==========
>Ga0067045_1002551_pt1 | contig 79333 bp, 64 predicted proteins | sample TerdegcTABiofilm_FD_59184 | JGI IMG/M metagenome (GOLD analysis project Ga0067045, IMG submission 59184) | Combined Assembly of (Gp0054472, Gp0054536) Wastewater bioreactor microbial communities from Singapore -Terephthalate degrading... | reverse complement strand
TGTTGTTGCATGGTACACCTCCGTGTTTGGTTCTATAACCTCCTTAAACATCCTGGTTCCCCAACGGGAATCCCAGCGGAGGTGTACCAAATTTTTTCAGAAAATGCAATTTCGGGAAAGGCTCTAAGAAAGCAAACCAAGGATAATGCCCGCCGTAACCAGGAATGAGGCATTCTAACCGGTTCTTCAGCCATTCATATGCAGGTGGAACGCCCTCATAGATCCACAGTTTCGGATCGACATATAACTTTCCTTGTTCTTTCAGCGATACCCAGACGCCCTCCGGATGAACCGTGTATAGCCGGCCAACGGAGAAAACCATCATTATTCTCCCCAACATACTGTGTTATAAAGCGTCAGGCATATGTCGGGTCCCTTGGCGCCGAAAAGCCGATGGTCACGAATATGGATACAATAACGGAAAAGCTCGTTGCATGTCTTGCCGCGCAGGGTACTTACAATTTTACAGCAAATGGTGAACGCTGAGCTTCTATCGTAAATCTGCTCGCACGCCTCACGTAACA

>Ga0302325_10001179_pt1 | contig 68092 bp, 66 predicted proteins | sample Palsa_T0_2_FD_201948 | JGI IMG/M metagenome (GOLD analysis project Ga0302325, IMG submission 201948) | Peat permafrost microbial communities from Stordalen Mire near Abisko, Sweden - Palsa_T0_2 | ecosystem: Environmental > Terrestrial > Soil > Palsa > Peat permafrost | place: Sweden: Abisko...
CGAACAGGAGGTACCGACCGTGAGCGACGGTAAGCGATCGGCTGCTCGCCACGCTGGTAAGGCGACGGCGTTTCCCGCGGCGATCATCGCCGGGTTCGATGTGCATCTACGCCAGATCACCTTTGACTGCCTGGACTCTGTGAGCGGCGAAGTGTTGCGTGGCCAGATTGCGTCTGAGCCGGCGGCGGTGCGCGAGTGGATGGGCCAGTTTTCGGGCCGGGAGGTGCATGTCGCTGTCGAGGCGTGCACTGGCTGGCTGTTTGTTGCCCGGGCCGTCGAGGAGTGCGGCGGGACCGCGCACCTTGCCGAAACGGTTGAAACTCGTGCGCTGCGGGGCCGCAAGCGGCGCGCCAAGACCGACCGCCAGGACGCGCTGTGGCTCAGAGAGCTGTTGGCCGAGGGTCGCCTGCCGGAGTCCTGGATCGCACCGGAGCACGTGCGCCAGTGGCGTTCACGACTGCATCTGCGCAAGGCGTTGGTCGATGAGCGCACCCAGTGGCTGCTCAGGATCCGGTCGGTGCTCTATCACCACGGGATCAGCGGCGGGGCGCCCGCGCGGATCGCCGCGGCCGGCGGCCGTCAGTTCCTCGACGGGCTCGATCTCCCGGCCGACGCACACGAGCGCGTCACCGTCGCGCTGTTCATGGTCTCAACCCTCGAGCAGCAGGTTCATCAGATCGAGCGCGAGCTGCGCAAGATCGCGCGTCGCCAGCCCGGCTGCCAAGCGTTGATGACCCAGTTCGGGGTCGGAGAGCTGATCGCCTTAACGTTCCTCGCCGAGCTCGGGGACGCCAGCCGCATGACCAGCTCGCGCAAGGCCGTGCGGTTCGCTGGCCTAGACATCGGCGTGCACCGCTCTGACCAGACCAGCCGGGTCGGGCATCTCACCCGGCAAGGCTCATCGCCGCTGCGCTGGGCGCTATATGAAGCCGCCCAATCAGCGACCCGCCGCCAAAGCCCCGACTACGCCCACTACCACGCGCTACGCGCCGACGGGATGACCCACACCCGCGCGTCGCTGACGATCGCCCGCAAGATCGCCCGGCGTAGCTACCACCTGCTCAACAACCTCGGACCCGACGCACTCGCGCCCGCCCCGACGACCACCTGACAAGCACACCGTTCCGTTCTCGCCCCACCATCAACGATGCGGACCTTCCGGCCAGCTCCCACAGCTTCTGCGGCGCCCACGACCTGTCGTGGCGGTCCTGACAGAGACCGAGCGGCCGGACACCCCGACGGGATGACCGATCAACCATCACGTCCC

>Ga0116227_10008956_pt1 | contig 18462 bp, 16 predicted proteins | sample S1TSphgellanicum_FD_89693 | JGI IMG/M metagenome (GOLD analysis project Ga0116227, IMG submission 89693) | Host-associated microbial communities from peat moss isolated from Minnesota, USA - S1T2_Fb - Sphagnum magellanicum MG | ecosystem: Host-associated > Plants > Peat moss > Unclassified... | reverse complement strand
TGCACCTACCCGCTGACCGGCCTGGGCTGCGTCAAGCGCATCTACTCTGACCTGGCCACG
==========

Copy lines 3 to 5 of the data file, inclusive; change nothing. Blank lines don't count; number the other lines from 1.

>Ga0302325_10001179_pt1 | contig 68092 bp, 66 predicted proteins | sample Palsa_T0_2_FD_201948 | JGI IMG/M metagenome (GOLD analysis project Ga0302325, IMG submission 201948) | Peat permafrost microbial communities from Stordalen Mire near Abisko, Sweden - Palsa_T0_2 | ecosystem: Environmental > Terrestrial > Soil > Palsa > Peat permafrost | place: Sweden: Abisko...
CGAACAGGAGGTACCGACCGTGAGCGACGGTAAGCGATCGGCTGCTCGCCACGCTGGTAAGGCGACGGCGTTTCCCGCGGCGATCATCGCCGGGTTCGATGTGCATCTACGCCAGATCACCTTTGACTGCCTGGACTCTGTGAGCGGCGAAGTGTTGCGTGGCCAGATTGCGTCTGAGCCGGCGGCGGTGCGCGAGTGGATGGGCCAGTTTTCGGGCCGGGAGGTGCATGTCGCTGTCGAGGCGTGCACTGGCTGGCTGTTTGTTGCCCGGGCCGTCGAGGAGTGCGGCGGGACCGCGCACCTTGCCGAAACGGTTGAAACTCGTGCGCTGCGGGGCCGCAAGCGGCGCGCCAAGACCGACCGCCAGGACGCGCTGTGGCTCAGAGAGCTGTTGGCCGAGGGTCGCCTGCCGGAGTCCTGGATCGCACCGGAGCACGTGCGCCAGTGGCGTTCACGACTGCATCTGCGCAAGGCGTTGGTCGATGAGCGCACCCAGTGGCTGCTCAGGATCCGGTCGGTGCTCTATCACCACGGGATCAGCGGCGGGGCGCCCGCGCGGATCGCCGCGGCCGGCGGCCGTCAGTTCCTCGACGGGCTCGATCTCCCGGCCGACGCACACGAGCGCGTCACCGTCGCGCTGTTCATGGTCTCAACCCTCGAGCAGCAGGTTCATCAGATCGAGCGCGAGCTGCGCAAGATCGCGCGTCGCCAGCCCGGCTGCCAAGCGTTGATGACCCAGTTCGGGGTCGGAGAGCTGATCGCCTTAACGTTCCTCGCCGAGCTCGGGGACGCCAGCCGCATGACCAGCTCGCGCAAGGCCGTGCGGTTCGCTGGCCTAGACATCGGCGTGCACCGCTCTGACCAGACCAGCCGGGTCGGGCATCTCACCCGGCAAGGCTCATCGCCGCTGCGCTGGGCGCTATATGAAGCCGCCCAATCAGCGACCCGCCGCCAAAGCCCCGACTACGCCCACTACCACGCGCTACGCGCCGACGGGATGACCCACACCCGCGCGTCGCTGACGATCGCCCGCAAGATCGCCCGGCGTAGCTACCACCTGCTCAACAACCTCGGACCCGACGCACTCGCGCCCGCCCCGACGACCACCTGACAAGCACACCGTTCCGTTCTCGCCCCACCATCAACGATGCGGACCTTCCGGCCAGCTCCCACAGCTTCTGCGGCGCCCACGACCTGTCGTGGCGGTCCTGACAGAGACCGAGCGGCCGGACACCCCGACGGGATGACCGATCAACCATCACGTCCC

>Ga0116227_10008956_pt1 | contig 18462 bp, 16 predicted proteins | sample S1TSphgellanicum_FD_89693 | JGI IMG/M metagenome (GOLD analysis project Ga0116227, IMG submission 89693) | Host-associated microbial communities from peat moss isolated from Minnesota, USA - S1T2_Fb - Sphagnum magellanicum MG | ecosystem: Host-associated > Plants > Peat moss > Unclassified... | reverse complement strand